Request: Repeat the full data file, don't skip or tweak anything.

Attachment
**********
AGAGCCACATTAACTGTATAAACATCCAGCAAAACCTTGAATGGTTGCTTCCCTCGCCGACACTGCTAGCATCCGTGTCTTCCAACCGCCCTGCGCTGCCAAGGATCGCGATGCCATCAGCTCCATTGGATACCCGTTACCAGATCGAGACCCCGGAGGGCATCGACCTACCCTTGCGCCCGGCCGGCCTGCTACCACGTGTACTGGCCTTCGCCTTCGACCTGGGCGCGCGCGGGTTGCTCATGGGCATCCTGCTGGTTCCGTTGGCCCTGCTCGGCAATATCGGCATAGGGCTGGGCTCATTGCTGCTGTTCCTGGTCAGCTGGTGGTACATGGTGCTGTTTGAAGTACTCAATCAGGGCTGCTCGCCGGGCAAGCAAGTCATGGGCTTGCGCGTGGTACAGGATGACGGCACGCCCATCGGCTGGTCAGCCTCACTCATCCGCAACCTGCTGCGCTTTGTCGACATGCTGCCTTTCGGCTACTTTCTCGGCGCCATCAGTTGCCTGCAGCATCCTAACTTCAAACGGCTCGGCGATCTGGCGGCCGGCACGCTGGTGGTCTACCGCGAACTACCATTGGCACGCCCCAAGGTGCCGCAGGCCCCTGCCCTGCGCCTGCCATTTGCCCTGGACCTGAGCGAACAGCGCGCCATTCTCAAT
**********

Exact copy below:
AGAGCCACATTAACTGTATAAACATCCAGCAAAACCTTGAATGGTTGCTTCCCTCGCCGACACTGCTAGCATCCGTGTCTTCCAACCGCCCTGCGCTGCCAAGGATCGCGATGCCATCAGCTCCATTGGATACCCGTTACCAGATCGAGACCCCGGAGGGCATCGACCTACCCTTGCGCCCGGCCGGCCTGCTACCACGTGTACTGGCCTTCGCCTTCGACCTGGGCGCGCGCGGGTTGCTCATGGGCATCCTGCTGGTTCCGTTGGCCCTGCTCGGCAATATCGGCATAGGGCTGGGCTCATTGCTGCTGTTCCTGGTCAGCTGGTGGTACATGGTGCTGTTTGAAGTACTCAATCAGGGCTGCTCGCCGGGCAAGCAAGTCATGGGCTTGCGCGTGGTACAGGATGACGGCACGCCCATCGGCTGGTCAGCCTCACTCATCCGCAACCTGCTGCGCTTTGTCGACATGCTGCCTTTCGGCTACTTTCTCGGCGCCATCAGTTGCCTGCAGCATCCTAACTTCAAACGGCTCGGCGATCTGGCGGCCGGCACGCTGGTGGTCTACCGCGAACTACCATTGGCACGCCCCAAGGTGCCGCAGGCCCCTGCCCTGCGCCTGCCATTTGCCCTGGACCTGAGCGAACAGCGCGCCATTCTCAAT